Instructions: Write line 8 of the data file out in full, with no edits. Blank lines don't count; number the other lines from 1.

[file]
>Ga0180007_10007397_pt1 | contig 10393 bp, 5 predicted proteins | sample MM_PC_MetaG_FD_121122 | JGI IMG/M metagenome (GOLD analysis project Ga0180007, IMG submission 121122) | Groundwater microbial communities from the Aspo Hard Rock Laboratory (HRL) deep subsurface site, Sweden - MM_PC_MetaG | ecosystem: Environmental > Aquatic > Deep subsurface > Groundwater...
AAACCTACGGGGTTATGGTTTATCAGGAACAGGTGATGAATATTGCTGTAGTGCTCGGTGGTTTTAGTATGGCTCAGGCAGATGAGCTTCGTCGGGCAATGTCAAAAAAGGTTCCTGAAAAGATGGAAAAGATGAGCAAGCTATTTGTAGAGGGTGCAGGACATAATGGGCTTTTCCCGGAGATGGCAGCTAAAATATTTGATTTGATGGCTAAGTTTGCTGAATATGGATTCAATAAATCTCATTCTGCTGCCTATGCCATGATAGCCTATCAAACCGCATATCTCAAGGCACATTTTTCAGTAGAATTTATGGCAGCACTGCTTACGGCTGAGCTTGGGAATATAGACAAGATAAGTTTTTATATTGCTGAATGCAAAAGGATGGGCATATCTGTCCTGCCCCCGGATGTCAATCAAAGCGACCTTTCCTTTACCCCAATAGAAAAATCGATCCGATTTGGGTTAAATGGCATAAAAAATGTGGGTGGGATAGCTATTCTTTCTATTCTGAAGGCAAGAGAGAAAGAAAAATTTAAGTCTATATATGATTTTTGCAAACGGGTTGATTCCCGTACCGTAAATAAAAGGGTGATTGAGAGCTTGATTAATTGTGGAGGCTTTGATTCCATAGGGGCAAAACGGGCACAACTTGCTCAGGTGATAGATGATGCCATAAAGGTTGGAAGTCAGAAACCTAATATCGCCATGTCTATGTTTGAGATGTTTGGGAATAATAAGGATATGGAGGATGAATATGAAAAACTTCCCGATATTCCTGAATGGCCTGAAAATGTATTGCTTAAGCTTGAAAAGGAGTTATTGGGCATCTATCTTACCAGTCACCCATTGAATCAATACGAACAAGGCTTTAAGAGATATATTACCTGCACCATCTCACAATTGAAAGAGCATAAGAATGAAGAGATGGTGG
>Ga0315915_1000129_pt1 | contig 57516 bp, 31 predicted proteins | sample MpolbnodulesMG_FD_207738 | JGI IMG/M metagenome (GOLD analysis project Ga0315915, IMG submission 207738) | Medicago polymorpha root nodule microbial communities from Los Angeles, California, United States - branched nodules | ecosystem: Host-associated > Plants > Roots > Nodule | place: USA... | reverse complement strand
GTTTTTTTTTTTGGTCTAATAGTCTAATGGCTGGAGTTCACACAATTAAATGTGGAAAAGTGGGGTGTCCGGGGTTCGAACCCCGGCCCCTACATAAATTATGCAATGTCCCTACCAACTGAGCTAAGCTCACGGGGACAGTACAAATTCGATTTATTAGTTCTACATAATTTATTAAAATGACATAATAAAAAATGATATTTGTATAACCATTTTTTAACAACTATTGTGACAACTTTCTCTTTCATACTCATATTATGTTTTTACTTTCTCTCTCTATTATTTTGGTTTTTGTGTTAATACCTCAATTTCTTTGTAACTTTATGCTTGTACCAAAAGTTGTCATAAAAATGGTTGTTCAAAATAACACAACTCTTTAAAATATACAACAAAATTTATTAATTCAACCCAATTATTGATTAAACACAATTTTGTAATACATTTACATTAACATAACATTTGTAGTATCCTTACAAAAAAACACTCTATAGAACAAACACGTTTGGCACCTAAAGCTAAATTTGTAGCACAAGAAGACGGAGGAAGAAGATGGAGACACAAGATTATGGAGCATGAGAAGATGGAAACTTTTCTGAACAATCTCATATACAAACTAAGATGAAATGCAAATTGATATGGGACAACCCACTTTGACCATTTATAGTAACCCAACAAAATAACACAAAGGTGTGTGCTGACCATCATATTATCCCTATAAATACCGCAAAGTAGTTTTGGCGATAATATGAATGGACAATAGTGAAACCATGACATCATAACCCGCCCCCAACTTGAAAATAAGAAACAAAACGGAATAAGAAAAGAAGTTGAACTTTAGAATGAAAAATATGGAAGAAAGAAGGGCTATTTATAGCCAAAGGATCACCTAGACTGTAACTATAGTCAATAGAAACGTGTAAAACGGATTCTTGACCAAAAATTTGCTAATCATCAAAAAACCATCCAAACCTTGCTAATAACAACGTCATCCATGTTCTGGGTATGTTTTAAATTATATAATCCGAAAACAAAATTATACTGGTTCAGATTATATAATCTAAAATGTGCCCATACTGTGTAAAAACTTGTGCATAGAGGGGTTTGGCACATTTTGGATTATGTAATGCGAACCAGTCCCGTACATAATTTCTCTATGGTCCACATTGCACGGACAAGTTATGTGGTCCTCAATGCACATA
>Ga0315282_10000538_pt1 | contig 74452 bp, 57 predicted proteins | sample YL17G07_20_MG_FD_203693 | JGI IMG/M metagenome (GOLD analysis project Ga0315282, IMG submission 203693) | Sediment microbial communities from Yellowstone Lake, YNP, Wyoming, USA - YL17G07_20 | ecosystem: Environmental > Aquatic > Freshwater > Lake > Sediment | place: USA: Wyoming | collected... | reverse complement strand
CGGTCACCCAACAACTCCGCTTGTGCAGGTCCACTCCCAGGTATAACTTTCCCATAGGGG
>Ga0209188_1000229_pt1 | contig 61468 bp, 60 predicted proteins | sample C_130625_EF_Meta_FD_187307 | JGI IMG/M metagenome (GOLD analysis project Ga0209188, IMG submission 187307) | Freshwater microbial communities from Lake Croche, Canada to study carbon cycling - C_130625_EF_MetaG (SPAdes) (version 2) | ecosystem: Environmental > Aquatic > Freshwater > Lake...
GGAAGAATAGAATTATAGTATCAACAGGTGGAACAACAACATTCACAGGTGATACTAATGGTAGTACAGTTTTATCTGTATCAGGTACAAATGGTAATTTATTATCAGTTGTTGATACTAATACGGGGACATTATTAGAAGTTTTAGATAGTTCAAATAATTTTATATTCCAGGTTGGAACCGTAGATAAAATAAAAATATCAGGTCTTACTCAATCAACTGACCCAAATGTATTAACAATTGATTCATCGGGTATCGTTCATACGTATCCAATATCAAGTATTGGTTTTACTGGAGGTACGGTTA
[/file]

GGAAGAATAGAATTATAGTATCAACAGGTGGAACAACAACATTCACAGGTGATACTAATGGTAGTACAGTTTTATCTGTATCAGGTACAAATGGTAATTTATTATCAGTTGTTGATACTAATACGGGGACATTATTAGAAGTTTTAGATAGTTCAAATAATTTTATATTCCAGGTTGGAACCGTAGATAAAATAAAAATATCAGGTCTTACTCAATCAACTGACCCAAATGTATTAACAATTGATTCATCGGGTATCGTTCATACGTATCCAATATCAAGTATTGGTTTTACTGGAGGTACGGTTA